SO, I as I said before, bargaining between the King and the king of England went on all the while in order to gain time whilst the lady of Burgundy’s position was weakening. For, of the few solderis remaining to her after her father’s death, many joined the King, especially after my lord of Cordes had done so, bringing several over with him. Others changed sides of necssity, either because their estates were situated close to or within towns which were already in the King’s obedience, or because they wanted to obtain rewards from him, for no other prince shared out his possessions so generously among his servants as he did. Furthermore, troubles daily increased in these large towns, especially at Ghent which stirred up everything as you heard.

In the lady’s entourage many were talking about possible marriages for her, saying that she should either marry to defend the lands which remained to her or that she should marry my lord the Dauphin so that she would be able to keep all her lands. Some people very much wanted this marriage to take place and she did too, especially before the delivery of the letters which the lord of Humbercourt and the Chancellor carried. Others pointed out the Dauphin’s extreme youth — he was only about nine years old2 — they also mentioned that he was pledged to the English marriage and they recommended the son of the duke of Clèves. Yet others suggested the son of the Emperor, Maxilimilian, the present king of the Romans.3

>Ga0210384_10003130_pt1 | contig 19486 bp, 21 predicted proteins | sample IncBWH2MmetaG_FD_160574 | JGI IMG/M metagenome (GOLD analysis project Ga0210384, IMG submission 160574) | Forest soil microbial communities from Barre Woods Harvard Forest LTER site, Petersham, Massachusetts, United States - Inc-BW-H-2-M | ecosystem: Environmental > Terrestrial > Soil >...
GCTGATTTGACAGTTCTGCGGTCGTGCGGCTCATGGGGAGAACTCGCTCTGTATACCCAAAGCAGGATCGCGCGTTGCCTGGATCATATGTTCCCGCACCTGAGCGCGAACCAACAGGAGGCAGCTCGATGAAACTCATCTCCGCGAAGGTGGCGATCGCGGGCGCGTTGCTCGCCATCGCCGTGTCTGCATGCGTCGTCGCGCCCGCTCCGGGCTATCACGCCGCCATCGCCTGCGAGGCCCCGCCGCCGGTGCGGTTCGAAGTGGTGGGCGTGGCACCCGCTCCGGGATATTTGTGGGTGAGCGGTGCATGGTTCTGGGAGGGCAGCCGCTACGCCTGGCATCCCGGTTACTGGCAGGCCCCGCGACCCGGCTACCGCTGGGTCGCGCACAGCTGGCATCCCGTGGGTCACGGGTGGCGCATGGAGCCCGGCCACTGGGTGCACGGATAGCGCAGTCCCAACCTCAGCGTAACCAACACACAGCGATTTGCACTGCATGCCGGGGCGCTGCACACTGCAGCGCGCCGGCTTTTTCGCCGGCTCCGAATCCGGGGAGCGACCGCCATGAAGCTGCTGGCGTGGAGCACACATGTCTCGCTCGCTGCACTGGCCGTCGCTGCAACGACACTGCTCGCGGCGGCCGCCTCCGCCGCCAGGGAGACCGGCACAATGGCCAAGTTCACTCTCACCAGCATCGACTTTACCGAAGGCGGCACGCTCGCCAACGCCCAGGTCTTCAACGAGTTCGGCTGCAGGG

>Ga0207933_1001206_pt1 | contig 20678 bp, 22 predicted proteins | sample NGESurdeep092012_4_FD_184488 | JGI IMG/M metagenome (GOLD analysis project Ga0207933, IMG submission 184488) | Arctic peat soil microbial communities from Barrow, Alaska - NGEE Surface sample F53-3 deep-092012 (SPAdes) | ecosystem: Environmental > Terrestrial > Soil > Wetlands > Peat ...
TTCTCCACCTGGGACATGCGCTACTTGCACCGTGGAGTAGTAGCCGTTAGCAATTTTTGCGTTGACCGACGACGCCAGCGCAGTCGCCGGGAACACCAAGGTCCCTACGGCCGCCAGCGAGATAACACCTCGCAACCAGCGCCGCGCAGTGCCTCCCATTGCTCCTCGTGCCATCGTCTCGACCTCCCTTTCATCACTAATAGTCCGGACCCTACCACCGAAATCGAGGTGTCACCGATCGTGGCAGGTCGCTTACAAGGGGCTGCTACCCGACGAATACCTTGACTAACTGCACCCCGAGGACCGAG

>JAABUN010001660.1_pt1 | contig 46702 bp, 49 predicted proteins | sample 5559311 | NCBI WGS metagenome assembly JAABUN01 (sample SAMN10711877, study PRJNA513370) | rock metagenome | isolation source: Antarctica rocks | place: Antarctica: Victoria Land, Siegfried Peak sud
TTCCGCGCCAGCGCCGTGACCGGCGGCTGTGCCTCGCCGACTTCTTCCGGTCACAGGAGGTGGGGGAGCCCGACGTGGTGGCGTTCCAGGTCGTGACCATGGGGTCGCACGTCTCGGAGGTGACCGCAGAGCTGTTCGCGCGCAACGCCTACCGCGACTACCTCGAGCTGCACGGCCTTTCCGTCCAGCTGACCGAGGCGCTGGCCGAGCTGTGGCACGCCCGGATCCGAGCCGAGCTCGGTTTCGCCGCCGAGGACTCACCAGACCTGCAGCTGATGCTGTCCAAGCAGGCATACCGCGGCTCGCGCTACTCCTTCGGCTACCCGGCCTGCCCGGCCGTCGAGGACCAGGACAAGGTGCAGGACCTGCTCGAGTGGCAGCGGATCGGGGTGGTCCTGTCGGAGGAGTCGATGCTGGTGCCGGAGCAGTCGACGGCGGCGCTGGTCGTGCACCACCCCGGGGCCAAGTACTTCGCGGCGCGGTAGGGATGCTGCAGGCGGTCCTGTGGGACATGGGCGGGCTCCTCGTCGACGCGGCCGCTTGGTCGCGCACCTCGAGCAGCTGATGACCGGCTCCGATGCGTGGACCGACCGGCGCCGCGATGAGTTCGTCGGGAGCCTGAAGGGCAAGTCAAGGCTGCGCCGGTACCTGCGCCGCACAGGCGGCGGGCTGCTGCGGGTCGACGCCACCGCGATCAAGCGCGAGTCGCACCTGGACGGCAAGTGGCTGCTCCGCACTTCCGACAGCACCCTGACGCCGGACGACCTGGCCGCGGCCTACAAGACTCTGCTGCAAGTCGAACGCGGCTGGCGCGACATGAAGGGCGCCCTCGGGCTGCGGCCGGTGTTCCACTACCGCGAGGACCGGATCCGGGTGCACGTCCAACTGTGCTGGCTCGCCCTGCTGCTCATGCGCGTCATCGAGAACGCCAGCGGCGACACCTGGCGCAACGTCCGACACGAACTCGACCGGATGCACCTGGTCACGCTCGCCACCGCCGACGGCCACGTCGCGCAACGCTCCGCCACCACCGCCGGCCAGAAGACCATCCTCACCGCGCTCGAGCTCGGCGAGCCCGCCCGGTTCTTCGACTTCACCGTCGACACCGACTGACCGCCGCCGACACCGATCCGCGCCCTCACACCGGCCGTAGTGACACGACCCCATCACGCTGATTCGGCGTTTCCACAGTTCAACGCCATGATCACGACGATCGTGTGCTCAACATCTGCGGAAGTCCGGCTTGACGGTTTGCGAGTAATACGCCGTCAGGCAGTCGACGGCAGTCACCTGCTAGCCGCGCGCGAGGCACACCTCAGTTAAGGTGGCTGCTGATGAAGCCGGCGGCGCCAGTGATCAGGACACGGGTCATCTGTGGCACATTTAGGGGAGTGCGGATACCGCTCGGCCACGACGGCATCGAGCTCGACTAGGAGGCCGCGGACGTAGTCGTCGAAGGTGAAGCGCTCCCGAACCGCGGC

The lady had begun to hate the King as a result of those letters which she thought had led to the death of those two good men, and to her own public humiliation when they were delivered to her in front of so many people as you heard. Also, it had inspired the men of Ghent audaciously to chase away her officers, separate her from her mother-in-law and the lord of Ravenstein and so petrify her ladies [-in-waiting] that they dared not open a letter without showing it to their mistress nor speak to her except in a whisper.